As the COVID-19 pandemic continues to inflict high and rising human costs worldwide, the International Monetary Fund (IMF) has projected a contraction in the global economy by -3 per cent this year.
The cumulative loss to global GDP over 2020 and 2021 from the crisis could be around $9 trillion, greater than the economies of Japan and Germany combined.
For the sub-Saharan African region, the IMF, in its latest World Economic Outlook report, projected a contraction of -1.6 per cent, with Nigeria topping the chart with a negative growth of -3.4 per cent, indicating a looming recession for a country that is just recovering from one.
Indeed, the negative growth is hinged on plummeting oil prices and food inflation, even as the latest report deviates from the IMF’s earlier projection of 2.5 per cent growth for 2020 and 2021.
Finance Minister Zainab Ahmed had warned that Nigeria could fall into its second recession in five years if drastic actions were not taken to cushion the economic blow. She estimated this week that the economy could shrink as much as 3.4 per cent this year without a massive stimulus plan that includes billions in Central Bank, Federal Government and international support.
The warning came as the IMF began considering Nigeria’s emergency request for $3.4 billion in funding and the World Bank, from which the country has sought up to $2.5 billion, released $82 million to strengthen the country’s healthcare infrastructure.
According to the IMF, effective policies are essential to forestall outcomes which may be much worse than during the 2008-09 financial crisis, even though Nigeria might be repeating the 2016 recession chronicles, having failed to do anything different in terms of diversification and building buffers for moments like this.
If necessary measures to reduce the contagion and protect lives are taken, the IMF noted that a short-term toll on economic activity is expected and would aid the country’s recovery by 2.5 per cent in 2021. It said that in a baseline scenario (assuming that the pandemic fades in the second half of 2020 and containment efforts can be gradually unwound), the global economy is projected to grow by 5.8 per cent in 2021 as economic activity normalizes, helped by policy support.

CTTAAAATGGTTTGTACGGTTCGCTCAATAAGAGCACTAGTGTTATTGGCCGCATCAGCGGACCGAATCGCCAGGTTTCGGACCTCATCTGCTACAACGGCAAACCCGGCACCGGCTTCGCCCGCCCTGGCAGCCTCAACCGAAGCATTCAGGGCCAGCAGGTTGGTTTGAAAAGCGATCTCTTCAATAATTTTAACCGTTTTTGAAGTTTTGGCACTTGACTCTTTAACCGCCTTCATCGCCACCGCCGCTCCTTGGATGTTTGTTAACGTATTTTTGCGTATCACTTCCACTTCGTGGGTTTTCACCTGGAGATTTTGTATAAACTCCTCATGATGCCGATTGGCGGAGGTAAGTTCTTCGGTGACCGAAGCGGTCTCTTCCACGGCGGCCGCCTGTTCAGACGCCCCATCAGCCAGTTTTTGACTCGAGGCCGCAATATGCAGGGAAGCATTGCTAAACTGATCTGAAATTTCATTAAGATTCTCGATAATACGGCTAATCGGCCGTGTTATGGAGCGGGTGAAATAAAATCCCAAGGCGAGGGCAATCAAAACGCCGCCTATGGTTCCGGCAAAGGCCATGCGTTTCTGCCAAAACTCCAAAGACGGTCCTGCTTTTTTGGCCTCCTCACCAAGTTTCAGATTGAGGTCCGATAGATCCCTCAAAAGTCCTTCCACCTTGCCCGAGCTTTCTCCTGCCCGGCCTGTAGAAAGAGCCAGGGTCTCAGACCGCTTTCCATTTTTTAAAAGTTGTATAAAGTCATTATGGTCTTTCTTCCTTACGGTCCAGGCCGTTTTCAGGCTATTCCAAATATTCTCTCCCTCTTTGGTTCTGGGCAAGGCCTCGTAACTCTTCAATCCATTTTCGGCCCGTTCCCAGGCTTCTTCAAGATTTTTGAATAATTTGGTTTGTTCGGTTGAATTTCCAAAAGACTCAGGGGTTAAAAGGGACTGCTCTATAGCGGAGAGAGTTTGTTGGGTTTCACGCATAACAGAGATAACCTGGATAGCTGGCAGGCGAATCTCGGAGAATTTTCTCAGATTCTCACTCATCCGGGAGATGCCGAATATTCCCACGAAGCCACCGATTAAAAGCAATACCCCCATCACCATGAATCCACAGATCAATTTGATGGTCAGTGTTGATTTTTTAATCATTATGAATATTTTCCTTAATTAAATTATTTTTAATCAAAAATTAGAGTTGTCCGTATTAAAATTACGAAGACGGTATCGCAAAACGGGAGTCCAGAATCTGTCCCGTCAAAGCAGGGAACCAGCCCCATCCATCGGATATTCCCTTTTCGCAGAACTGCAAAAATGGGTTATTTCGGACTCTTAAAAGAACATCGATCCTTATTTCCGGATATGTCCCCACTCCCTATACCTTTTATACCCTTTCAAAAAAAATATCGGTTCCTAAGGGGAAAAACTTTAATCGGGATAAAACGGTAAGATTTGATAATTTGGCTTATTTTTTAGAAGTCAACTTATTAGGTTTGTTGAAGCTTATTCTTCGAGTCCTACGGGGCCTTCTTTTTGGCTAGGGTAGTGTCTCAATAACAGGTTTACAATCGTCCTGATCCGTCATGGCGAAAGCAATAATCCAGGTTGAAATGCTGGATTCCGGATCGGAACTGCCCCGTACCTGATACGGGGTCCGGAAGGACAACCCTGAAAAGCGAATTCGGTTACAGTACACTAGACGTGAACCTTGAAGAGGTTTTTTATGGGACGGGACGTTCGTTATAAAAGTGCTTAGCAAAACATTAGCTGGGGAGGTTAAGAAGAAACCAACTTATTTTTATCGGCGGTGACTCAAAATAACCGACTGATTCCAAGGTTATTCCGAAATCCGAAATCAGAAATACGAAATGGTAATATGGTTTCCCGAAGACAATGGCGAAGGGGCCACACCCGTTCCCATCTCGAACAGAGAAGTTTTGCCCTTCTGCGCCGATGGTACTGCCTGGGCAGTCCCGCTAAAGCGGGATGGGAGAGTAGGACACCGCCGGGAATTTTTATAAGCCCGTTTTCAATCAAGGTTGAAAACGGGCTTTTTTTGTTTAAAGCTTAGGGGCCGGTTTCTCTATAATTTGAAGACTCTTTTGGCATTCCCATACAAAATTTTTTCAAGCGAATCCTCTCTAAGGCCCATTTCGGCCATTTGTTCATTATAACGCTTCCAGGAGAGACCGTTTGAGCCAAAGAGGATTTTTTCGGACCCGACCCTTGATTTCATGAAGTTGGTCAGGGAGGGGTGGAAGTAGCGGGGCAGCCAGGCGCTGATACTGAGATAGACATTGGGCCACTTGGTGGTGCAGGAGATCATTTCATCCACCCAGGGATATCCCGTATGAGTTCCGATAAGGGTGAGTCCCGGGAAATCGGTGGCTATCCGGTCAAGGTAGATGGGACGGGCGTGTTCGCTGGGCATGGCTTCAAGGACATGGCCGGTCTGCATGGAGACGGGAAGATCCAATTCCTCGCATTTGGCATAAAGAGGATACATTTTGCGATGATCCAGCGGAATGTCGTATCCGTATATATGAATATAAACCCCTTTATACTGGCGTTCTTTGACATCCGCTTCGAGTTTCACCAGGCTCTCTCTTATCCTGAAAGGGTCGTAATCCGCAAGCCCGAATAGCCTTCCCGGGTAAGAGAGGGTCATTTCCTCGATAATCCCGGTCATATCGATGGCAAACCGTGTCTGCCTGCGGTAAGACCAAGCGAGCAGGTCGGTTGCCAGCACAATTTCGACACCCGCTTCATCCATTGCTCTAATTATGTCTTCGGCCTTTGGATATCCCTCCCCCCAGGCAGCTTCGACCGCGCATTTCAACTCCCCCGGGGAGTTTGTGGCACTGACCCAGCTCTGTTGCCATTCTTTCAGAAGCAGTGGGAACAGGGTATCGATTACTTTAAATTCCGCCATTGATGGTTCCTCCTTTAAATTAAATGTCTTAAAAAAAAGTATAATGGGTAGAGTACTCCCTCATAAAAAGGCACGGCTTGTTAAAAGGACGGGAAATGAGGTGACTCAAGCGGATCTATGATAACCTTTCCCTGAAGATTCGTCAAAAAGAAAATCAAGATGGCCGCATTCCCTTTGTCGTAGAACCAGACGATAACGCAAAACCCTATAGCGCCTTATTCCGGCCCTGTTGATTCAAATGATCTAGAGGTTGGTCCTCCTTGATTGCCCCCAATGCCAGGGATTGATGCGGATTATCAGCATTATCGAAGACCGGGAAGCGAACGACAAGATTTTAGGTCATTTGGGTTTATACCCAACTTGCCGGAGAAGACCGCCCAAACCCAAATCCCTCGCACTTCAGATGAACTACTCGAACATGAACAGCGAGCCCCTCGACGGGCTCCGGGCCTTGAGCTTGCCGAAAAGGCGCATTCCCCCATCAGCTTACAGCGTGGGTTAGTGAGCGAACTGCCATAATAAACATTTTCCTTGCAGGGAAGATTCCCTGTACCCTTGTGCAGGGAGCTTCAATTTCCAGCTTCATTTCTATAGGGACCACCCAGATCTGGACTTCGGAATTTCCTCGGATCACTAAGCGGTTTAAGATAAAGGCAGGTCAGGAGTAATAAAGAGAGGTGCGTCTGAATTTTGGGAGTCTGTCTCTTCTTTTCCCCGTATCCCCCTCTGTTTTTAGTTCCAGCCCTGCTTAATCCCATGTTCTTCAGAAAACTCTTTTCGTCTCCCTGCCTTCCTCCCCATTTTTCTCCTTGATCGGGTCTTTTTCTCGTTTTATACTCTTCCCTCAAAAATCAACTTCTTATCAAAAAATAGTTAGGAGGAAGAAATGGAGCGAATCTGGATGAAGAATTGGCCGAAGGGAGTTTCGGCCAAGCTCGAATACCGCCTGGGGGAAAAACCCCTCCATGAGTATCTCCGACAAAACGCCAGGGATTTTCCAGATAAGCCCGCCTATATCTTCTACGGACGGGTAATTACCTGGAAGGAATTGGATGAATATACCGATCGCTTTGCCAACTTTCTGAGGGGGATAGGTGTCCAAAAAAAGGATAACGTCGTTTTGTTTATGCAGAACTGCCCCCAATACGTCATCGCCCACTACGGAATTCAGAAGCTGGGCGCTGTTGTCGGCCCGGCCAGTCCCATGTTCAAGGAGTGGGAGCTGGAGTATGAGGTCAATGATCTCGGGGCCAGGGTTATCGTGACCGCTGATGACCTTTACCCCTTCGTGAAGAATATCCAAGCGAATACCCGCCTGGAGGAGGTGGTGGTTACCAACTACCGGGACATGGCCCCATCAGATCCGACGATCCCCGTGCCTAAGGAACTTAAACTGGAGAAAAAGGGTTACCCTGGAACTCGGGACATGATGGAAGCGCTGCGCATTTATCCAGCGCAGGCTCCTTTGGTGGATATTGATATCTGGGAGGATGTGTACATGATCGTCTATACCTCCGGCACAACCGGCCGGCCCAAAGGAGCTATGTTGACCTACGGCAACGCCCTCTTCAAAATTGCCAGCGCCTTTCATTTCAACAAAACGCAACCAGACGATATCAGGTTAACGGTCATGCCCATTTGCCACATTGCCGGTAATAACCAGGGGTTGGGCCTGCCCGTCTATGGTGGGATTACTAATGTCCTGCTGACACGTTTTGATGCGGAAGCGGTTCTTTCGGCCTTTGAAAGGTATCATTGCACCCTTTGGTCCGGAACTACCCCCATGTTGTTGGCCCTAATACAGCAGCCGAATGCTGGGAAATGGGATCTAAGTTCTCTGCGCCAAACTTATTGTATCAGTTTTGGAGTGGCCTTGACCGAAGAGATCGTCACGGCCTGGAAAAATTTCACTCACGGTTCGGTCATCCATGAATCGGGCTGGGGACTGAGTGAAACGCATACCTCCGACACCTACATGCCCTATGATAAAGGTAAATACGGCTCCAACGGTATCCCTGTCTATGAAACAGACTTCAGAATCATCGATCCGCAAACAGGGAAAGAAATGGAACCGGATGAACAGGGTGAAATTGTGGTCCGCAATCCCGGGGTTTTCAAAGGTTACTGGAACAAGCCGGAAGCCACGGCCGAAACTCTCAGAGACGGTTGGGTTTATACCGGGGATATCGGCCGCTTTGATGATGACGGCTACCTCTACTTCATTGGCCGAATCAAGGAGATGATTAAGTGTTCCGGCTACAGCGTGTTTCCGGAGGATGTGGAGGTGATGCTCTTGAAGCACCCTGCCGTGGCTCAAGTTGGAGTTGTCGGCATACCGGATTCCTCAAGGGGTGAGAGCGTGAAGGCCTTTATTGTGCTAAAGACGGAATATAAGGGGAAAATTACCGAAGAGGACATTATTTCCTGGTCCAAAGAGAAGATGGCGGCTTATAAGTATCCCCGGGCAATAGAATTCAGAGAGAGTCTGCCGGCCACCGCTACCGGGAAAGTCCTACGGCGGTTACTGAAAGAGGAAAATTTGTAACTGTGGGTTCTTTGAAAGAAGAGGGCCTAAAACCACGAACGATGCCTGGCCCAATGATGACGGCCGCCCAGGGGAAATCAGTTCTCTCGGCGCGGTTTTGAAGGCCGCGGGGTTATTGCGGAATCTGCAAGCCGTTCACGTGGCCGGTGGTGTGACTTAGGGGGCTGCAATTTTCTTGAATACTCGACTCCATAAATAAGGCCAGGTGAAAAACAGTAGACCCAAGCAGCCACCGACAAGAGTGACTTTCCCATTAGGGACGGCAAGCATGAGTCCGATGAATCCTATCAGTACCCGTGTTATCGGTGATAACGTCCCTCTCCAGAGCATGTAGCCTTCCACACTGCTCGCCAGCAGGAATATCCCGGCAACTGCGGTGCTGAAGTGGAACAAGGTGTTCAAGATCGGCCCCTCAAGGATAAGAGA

Already, President Muhammadu Buhari, on Monday, while extending the lockdown, directed the Ministers of Industry, Trade and Investment, Communication and Digital Economy, Science and Technology, Transportation, Aviation, Interior, Health, Works and Housing, Labour and Employment and Education to jointly develop a comprehensive policy for a “Nigerian economy functioning with COVID-19.”
The IMF said: “The risks for even more severe outcomes, however, are substantial. Effective policies are essential to forestall the possibility of worse outcomes, and the necessary measures to reduce contagion and protect lives are an important investment in long-term human and economic health.
“Because the economic fallout is acute in specific sectors, policymakers will need to implement substantial targeted fiscal, monetary, and financial market measures to support affected households and businesses domestically.
“And internationally, strong multilateral cooperation is essential to overcome the effects of the pandemic, including to help financially constrained countries facing twin health and funding shocks, and for channelling aid to countries with weak health care systems.
“Economic policies will also need to cushion the impact of the decline in activity on people, firms, and the financial system; reduce persistent scarring effects from the unavoidable severe slowdown, and ensure that the economic recovery can begin quickly once the pandemic fades.”